So, yeah, it’s weird being born from a tree. But it’s Greek myth, what’re you going to do? As stated before, Aphrodite feels a bit responsible for the death of Smyrna, so she took the baby and locked him in a box. Perfectly normal thing to do, right? Mythologies around the world agree that this produces perfectly well-adjusted people, so you can throw away your parenting manuals.
Disclaimer: I am in no way responsible for what happens if you do.
Possible side effects include: mania, incest, patricide, matricide, fratricide, a host of psychological problems that will never be fully entangled, and self-fulfilling prophecies.
And we’re back. So Adonis is locked in a box for his own safekeeping, and Aphrodite hands the box off to
which makes sense because the fertility goddess would be an appropriate choice
to raise the child.
Sorry, no, never happened.
The goal wasn’t to raise the child, merely to stash the kid in the short-term. For that, Aphrodite turns to Persephone. I’ll grant you, it’s a bizarre choice on the face of things. The goddess of the underworld (by marriage) and harvest (through mom) doesn’t strike me as someone you turn to for, well, much of anything.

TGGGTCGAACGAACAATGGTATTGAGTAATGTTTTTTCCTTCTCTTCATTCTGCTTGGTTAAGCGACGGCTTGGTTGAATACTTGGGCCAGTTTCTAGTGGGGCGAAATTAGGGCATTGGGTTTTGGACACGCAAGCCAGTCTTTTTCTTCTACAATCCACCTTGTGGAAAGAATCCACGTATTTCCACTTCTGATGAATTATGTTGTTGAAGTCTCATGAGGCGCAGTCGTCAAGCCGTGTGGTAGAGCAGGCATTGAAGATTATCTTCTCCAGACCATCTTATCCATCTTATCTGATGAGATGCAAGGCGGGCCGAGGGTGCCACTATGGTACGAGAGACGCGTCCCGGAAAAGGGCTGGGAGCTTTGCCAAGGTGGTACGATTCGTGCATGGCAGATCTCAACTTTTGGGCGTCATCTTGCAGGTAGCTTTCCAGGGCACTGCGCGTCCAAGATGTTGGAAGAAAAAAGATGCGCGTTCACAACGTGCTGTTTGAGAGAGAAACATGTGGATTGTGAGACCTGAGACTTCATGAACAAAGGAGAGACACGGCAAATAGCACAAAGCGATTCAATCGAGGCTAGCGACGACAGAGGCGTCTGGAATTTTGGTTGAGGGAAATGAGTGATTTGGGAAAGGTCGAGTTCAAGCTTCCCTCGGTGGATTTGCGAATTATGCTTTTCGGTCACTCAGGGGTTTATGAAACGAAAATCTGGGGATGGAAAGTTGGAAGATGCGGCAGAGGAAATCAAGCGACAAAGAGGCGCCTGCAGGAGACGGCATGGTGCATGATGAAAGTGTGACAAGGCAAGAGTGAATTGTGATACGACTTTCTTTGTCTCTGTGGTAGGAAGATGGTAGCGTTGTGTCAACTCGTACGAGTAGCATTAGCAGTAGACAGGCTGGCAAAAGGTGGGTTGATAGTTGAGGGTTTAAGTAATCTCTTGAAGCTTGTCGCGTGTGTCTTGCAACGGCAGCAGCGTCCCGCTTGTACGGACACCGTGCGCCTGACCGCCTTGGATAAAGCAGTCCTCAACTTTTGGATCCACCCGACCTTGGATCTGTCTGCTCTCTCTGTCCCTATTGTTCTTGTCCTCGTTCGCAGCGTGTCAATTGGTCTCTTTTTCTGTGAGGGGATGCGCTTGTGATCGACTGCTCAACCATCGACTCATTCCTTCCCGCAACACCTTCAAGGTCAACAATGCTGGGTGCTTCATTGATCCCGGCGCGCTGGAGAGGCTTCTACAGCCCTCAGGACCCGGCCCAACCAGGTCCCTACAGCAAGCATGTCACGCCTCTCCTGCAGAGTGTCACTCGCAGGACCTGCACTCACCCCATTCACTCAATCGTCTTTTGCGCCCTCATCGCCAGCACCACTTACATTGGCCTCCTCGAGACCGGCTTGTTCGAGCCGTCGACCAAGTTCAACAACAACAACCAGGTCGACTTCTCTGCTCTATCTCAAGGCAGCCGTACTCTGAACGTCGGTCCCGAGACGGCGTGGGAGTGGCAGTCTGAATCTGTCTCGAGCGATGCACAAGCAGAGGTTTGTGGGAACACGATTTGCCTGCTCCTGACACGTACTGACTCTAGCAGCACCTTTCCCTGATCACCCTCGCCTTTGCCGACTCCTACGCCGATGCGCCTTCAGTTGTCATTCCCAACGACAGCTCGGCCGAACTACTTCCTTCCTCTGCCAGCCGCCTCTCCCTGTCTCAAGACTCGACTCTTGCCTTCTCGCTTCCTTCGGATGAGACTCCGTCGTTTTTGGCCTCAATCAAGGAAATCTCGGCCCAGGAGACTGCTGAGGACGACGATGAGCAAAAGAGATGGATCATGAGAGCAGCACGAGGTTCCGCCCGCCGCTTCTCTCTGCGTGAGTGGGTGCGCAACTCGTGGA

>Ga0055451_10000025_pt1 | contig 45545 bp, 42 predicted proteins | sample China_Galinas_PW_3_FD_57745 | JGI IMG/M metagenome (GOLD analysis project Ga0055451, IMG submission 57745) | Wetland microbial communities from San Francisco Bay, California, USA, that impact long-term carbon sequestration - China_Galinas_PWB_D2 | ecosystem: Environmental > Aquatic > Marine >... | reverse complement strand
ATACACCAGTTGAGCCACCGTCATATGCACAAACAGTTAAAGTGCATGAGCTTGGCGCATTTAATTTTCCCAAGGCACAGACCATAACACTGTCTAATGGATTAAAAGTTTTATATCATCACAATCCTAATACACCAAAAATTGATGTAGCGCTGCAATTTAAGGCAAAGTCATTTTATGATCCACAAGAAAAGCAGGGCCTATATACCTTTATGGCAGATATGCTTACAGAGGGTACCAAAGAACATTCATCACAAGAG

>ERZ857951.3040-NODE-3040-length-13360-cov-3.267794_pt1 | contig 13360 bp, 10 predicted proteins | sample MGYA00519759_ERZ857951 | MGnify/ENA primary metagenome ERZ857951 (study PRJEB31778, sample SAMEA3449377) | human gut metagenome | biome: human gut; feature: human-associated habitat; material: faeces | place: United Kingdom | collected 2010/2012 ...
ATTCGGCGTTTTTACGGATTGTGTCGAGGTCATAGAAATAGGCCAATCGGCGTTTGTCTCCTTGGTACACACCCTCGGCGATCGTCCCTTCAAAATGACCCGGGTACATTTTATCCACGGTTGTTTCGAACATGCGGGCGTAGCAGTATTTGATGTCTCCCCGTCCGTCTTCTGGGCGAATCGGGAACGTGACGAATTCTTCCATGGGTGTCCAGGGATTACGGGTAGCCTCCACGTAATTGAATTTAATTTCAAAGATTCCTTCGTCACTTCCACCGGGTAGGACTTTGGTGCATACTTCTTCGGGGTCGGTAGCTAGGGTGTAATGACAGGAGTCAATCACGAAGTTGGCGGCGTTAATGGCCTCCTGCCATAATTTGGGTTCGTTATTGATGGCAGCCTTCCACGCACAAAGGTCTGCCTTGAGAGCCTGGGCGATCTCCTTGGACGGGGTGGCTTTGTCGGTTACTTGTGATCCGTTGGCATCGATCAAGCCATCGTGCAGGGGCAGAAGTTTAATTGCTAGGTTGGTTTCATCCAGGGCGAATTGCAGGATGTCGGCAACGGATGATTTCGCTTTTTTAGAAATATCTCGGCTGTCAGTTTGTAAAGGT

However, we need to look at all the other choices to determine who would be a better keeper for the kid. Okay, I’m not going to exhaustively look at every single god and goddess. For one thing, there are too many in the Greek pantheon. For another, I just don’t wanna.
So the short, short version. The gods are out. If they found a kid in a box, they probably just lose interest and go play with something shiny. Yes, the gods tend to have short attention spans and instant gratification mindsets. Not unlike people today.
So we need a goddess. There are two types we’re dealing with (I know this is a gross generalization, but bear with me), mothers and not mothers. The mothers (the larger group) will likely take the kid to raise as their own, which is not desirable for Aphrodite. Aphrodite has no problem being a mom. She has a large number of children, most of whom are quite famous as both gods and mortals (but we’ll deal with them later). So she doesn’t want a mom butting in.
Of the not-moms, we have Athena and Artemis as the standouts. The thing is, they not just not-moms. They are virgins who have sworn off men and child-rearing altogether. Both of them are likely to kill the kid or just behave like one of the gods, wandering away to do something else.
So we need a married not-mom: Persephone.